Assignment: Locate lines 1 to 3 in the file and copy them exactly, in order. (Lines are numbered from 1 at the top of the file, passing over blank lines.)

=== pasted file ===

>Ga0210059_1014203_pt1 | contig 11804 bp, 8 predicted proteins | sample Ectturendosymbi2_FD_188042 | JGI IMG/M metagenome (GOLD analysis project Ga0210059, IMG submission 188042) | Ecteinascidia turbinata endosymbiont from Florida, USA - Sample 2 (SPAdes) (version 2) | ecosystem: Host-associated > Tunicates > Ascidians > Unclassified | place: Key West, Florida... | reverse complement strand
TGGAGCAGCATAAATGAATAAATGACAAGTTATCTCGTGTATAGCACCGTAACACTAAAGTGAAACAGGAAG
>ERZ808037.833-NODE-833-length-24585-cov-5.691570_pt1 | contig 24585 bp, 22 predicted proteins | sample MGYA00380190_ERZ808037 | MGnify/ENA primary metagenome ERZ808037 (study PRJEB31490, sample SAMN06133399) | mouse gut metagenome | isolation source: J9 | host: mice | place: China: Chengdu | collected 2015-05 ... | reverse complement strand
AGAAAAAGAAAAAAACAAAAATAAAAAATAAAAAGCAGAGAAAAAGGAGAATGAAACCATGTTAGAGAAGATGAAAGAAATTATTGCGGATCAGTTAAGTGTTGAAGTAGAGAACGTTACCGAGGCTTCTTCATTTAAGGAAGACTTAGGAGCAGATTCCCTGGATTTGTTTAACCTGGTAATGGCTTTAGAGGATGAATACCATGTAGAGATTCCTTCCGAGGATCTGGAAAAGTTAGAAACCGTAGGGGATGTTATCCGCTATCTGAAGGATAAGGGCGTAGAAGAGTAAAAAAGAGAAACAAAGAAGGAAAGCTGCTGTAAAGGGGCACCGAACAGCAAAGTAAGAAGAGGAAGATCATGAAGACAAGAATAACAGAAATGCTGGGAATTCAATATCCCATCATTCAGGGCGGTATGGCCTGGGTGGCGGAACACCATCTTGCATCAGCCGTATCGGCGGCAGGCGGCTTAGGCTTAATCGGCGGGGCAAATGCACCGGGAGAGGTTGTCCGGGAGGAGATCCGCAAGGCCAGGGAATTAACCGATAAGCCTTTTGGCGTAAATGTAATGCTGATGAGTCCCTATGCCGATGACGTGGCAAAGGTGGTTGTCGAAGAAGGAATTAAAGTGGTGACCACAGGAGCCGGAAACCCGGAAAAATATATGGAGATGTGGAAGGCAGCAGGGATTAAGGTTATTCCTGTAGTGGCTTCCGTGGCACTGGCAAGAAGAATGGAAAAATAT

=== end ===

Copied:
>Ga0210059_1014203_pt1 | contig 11804 bp, 8 predicted proteins | sample Ectturendosymbi2_FD_188042 | JGI IMG/M metagenome (GOLD analysis project Ga0210059, IMG submission 188042) | Ecteinascidia turbinata endosymbiont from Florida, USA - Sample 2 (SPAdes) (version 2) | ecosystem: Host-associated > Tunicates > Ascidians > Unclassified | place: Key West, Florida... | reverse complement strand
TGGAGCAGCATAAATGAATAAATGACAAGTTATCTCGTGTATAGCACCGTAACACTAAAGTGAAACAGGAAG
>ERZ808037.833-NODE-833-length-24585-cov-5.691570_pt1 | contig 24585 bp, 22 predicted proteins | sample MGYA00380190_ERZ808037 | MGnify/ENA primary metagenome ERZ808037 (study PRJEB31490, sample SAMN06133399) | mouse gut metagenome | isolation source: J9 | host: mice | place: China: Chengdu | collected 2015-05 ... | reverse complement strand